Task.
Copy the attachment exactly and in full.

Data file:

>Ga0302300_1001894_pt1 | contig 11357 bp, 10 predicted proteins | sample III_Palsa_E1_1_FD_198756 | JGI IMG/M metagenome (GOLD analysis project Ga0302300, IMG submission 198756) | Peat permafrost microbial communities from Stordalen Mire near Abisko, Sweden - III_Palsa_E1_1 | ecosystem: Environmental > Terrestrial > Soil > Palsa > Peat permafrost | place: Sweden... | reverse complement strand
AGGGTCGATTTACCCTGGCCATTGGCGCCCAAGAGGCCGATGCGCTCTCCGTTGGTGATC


>Ga0302300_1001894_pt1 | contig 11357 bp, 10 predicted proteins | sample III_Palsa_E1_1_FD_198756 | JGI IMG/M metagenome (GOLD analysis project Ga0302300, IMG submission 198756) | Peat permafrost microbial communities from Stordalen Mire near Abisko, Sweden - III_Palsa_E1_1 | ecosystem: Environmental > Terrestrial > Soil > Palsa > Peat permafrost | place: Sweden... | reverse complement strand
AGGGTCGATTTACCCTGGCCATTGGCGCCCAAGAGGCCGATGCGCTCTCCGTTGGTGATC